1. Firstly, locate your Badger sett. Try and see if it's active before proceeding, to save later disappointment, e.g. check for signs of fresh bedding (usually straw, maybe leaves, bracken) left outside the main entrance at the end of the mound of freshly dug earth, fresh dung located in nearby dung pits, paw prints, hairs, claw marks on nearby trunks of trees etc.
2. Obtain permission to watch from the Landowner.
3. Assess sett to see where the best vantage points are in relation to the main or active entrances, prior to the day of the watch - this lessens the chances of the Badgers detecting your scent, and either retreating back down the sett or else trotting off as soon as they emerge. Vantage points include sitting up a tree or sitting on the ground and leaning up against one. This hides your silhouette and also reduces back-ache!
4. Stay downwind, so that the badgers don't detect your scent. (Don't wear perfume, aftershave or smoke!). This may mean changing your chosen position on the day, depending on the direction of the wind. Best if you can be above the sett entrances i.e. on top of a bank, so if the wind changes while you are watching, and gust round the site, your scent still rises up and away without detection. Try to position yourself 10m or so away to start with. Hides are unnecessary and may attract other people's attention.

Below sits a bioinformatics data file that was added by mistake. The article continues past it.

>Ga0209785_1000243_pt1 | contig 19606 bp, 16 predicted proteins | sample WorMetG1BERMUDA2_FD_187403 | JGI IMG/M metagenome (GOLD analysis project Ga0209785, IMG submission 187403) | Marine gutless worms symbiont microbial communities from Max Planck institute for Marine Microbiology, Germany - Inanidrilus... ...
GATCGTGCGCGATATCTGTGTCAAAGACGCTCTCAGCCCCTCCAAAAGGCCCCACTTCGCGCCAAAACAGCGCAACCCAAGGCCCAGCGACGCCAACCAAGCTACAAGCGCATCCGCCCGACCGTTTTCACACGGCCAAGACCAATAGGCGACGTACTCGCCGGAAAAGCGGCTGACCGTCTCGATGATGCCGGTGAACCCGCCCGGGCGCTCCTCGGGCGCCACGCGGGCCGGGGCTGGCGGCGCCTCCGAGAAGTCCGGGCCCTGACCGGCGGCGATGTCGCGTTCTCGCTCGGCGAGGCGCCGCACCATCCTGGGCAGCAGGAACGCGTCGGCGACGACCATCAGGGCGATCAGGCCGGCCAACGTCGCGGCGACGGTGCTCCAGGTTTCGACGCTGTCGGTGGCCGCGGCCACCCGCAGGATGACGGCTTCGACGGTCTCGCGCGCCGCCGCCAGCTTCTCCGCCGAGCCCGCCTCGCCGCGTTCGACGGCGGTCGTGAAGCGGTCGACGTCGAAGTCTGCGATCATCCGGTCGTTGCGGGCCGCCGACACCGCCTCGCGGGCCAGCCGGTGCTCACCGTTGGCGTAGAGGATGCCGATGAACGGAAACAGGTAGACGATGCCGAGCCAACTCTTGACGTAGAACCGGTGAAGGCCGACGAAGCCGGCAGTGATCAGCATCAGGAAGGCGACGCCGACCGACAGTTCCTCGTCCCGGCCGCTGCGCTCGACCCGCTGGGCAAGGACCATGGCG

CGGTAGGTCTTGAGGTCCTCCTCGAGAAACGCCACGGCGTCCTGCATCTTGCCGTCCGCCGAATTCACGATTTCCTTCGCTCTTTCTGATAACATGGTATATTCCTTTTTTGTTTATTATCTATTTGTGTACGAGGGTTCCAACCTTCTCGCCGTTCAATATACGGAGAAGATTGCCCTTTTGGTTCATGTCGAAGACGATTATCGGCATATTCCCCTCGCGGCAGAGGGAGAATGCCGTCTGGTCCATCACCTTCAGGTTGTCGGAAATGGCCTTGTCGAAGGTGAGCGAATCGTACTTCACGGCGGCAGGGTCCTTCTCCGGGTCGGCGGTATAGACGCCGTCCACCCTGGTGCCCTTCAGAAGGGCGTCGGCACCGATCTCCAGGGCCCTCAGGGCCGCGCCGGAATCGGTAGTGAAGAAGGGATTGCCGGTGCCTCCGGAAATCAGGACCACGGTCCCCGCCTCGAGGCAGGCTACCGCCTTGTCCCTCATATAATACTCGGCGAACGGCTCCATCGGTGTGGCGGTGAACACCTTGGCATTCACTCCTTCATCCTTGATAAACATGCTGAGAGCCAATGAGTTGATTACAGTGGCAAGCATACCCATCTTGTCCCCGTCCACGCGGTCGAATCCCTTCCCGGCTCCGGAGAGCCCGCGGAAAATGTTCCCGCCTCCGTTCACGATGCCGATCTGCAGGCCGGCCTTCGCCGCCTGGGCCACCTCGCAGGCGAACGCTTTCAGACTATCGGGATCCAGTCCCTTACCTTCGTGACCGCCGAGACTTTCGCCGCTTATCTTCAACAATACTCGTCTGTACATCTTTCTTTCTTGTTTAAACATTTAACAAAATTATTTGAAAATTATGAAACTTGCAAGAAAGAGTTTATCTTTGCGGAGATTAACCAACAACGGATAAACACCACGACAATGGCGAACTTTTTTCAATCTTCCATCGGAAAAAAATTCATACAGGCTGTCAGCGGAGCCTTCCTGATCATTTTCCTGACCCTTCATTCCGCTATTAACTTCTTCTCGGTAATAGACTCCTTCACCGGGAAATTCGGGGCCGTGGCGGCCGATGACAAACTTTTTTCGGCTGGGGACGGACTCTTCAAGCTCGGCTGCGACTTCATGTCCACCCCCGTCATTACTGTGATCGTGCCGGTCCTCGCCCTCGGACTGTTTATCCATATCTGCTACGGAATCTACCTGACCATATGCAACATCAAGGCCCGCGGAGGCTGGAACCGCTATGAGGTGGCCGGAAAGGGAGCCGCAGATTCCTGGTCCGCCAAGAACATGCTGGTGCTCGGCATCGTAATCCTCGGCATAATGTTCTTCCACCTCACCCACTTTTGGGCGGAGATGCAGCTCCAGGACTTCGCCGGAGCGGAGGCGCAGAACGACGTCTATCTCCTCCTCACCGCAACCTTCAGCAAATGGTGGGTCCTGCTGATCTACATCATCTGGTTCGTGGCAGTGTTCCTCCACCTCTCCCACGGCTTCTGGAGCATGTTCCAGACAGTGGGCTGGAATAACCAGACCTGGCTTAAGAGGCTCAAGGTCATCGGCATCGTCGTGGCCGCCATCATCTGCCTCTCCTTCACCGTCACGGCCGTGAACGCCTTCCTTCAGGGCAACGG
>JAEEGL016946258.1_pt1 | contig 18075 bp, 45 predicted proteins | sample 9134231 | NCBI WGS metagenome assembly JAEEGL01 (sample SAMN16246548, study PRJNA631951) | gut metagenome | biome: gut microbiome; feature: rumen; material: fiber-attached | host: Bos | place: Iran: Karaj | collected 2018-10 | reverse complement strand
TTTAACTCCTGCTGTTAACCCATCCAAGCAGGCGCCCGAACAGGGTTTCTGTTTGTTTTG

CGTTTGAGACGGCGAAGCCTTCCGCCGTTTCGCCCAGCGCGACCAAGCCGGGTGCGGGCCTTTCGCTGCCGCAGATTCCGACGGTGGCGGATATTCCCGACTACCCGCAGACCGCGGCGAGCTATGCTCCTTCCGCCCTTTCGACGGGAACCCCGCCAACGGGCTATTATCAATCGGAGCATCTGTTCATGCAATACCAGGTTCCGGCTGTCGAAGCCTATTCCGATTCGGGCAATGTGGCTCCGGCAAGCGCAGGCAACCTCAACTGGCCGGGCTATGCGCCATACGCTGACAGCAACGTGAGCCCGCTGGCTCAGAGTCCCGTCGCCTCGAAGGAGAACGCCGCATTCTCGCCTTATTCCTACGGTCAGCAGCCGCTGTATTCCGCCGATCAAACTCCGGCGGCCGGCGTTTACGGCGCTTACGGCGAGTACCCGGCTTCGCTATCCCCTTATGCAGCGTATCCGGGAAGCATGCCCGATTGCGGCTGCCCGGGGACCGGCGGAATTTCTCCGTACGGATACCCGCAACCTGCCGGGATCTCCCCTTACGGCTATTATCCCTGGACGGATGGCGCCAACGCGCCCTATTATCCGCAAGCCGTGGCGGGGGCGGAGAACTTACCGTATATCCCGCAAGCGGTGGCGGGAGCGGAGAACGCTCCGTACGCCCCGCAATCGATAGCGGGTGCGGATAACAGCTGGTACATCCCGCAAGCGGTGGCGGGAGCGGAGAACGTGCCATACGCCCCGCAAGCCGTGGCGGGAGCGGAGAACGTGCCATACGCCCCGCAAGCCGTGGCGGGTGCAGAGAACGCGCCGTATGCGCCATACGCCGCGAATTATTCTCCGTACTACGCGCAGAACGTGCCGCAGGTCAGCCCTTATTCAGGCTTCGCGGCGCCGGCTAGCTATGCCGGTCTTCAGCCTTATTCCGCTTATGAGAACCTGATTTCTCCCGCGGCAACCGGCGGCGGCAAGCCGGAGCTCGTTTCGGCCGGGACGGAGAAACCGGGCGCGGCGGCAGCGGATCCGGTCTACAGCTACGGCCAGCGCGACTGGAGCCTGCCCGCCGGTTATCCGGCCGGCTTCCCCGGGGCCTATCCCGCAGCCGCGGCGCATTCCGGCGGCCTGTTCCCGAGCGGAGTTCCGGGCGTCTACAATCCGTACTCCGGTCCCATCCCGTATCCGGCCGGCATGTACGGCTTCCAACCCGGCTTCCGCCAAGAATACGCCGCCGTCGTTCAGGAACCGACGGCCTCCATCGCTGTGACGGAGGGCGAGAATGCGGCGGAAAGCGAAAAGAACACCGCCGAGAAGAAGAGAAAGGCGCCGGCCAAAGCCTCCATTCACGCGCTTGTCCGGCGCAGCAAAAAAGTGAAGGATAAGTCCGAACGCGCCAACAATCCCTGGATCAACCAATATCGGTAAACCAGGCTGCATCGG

5. Wear warm clothes. Also the less rustling and the duller and darker the better for camouflage. Balaclavas serve a dual purpose of keeping out the cold and biting midges. Wear, or take with you, for just-in-case, some insect repellent especially if it is hot.
6. Take a box of matches (to check wind direction), binoculars (8 x 56 work well at dusk), camera, notebook and a torch (to see your way home). Also take a cushion to sit on, and if you're not climbing a tree take a chair! (a fold up garden one or a fisherman's stool). N.B. A red filter on your torch will not disturb the Badgers.
7. Time your arrival for roughly an hour before dusk, when the Badgers are most likely to emerge - you'll be sitting quietly by the time they come out. May and June are good months to start watching, you may have the added bonus of seeing cubs - which if present tend to make the adults come out early to get a break from the "kids". If you can stick the cold, February is a good month for courting behaviour.
8. Once positioned, try and keep still, making as little noise as possible. Resist the temptation to talk or even whisper to your companion(s).
9. After you have finished watching, leave quietly and discreetly.
10. Send a copy of your records to OBG - see Sett Observation Form